IRI Blog Articles

Diving Deeper into Data Management

 

 

Protect, comply, and govern with IRI FieldShield

Fieldshield SDK

by Nathan Dymora

IRI has completed a software development kit (SDK) to help you use FieldShield‘s column-level encryption, decryption, hashing, and redaction algorithms in your own Java and .NET projects for more dynamic data masking requirements. This article covers the library and the field/column-level data protection functions it supports.

Code for the examples shown is in C#, though the function calls will be the same in all the .NET languages. Java uses the same methods, but some require an extra parameter to be used; those cases are mentioned where needed.

There are two types of classes in the SDK: encryption classes and conversion classes. The encryption and decryption classes are:

  • AES256
  • ASCII
  • Alphanumeric

The conversion classes are:

  • Hexadecimal
  • Base64
  • Hash Sha256
  • Character Replacing.

Encryption and Decryption Classes

<class type> obj= new <class type>();
int iResult = obj.begin();
obj.setPass(“TEST”);
string output = obj.doTransform(“TestString”);
obj.end();

 

  1. To use a FieldShield encryption class, create an encryption class object of the desired encryption type. The options are:
  • enc_aes256
  • enc_fp_ascii
  • enc_fp_alphanum

(where fp refers to format-preserving encryption)

  1. Set up the object using the begin() method.
  2. Set a  password for the encryption class using the setPass() method.
  3. Call the doTransform() method with a string parameter (the string to be encrypted). The return value is the new encrypted value.
  4. Once finished, delete the encryption class object with the end() method.

To use these functions in Java, you need an extra parameter for all of the function calls. The parameter is a pointer to the object which comes from a call to getptr().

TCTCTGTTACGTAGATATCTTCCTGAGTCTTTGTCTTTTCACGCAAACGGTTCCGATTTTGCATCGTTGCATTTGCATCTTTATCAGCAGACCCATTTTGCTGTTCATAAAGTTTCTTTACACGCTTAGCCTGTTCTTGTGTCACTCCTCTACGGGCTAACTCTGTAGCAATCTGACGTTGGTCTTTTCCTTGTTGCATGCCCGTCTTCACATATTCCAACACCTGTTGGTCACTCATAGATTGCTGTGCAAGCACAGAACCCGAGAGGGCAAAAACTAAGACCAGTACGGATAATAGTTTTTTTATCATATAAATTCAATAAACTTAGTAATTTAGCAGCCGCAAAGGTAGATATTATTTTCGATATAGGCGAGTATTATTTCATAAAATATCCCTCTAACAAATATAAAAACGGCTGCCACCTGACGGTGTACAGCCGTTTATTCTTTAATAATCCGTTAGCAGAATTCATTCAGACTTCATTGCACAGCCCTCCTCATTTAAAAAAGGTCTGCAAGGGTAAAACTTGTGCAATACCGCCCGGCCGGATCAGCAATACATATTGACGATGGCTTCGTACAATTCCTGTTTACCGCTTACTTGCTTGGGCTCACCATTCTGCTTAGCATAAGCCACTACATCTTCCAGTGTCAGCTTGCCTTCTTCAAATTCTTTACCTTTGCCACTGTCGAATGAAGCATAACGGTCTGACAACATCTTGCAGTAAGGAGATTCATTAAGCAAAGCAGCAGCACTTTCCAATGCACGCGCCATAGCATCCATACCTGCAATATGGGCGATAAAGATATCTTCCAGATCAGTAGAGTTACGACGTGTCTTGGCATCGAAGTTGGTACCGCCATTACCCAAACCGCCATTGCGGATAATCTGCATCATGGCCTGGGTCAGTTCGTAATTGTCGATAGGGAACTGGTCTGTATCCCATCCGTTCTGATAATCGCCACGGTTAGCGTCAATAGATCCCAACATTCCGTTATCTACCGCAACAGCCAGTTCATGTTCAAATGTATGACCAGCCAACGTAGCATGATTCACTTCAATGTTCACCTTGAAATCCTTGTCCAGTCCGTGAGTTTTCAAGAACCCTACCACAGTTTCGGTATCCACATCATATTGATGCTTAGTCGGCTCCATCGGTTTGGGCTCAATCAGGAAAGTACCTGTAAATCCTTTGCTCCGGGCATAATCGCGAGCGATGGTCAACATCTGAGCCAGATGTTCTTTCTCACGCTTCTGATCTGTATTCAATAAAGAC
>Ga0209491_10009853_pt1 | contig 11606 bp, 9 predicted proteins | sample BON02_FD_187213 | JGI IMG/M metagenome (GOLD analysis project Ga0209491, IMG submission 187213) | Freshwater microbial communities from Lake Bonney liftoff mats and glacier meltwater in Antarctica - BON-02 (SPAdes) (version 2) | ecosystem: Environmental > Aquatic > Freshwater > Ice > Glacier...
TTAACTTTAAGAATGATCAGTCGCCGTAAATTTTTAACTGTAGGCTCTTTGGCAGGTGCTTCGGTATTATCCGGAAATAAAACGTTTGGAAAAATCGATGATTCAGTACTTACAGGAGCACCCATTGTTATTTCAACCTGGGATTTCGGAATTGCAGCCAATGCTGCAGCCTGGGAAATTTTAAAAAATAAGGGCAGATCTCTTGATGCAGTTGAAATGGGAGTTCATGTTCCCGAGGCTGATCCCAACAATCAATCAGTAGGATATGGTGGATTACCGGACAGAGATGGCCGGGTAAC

Example begin() call in Java: obj.begin(obj.getptr());

To use the decryption value of the chosen encryption class, replace “enc” with “dec”. The rest of the method calls will be the same.

Example enc_aes256 becomes dec_aes256.

Conversion Classes

Hex / Base64 / Hash Sha256

<class type> obj = new <class type>();
string encoded = obj.<class encode/decode method>(inputString, input.Length);

Replace Characters

int[] position = {0,4};
replace_char obj = new replace_char();
string encoded = obj.maskString(inputString, ‘#’, position);

  1. To use a FieldShield conversion class, create a conversion class object of the desired conversion type. The options are:
  • hex
  • base64
  • hash_sha256
  • replace_char
  1. To encode/decode a value, call the chosen classes encode/decode method. This method needs two parameters; the string to encode/decode, and the length of the string to encode. The method returns the encoded/decoded string.
  • hex_encode/hex_decode
  • base64_encode/base64_decode
  • sha256_hash
  • maskString
  1. The sha256_hash method is static in .NET and is called from a static hash_sha256 object. In Java, it is called from an instance of a hash_sha256 object.
  2. maskString requires different parameters than the other methods. Three parameters are needed: the first is the string to replace the characters in; the second is the character to replace them with; and the third is a two-dimensional array containing the value of the position to start at and the length of characters to replace.

To use the hash_sha256 class in Java, you need an extra parameter for all of the function calls. The parameter is a pointer to the object which comes from a call to getptr().

Example sha256_hash() call in Java: obj.sha256_hash(obj.getptr(), input, input.length());

An example of encryption used in Java is shown below. This program retrieves the Phone_Number column from an Oracle database and encrypts it using FieldShield’s format-preserving alphanumeric encryption function.

An example of encryption used in Java

The functions in the SDK are compatible with those in the main FieldShield package so you can encrypt in one and decrypt in another, for example. For any questions or technical support using the SDK, contact your IRI representative.

 

Print Friendly

{ 0 comments… add one now }

Leave a Comment

Previous post:

Next post: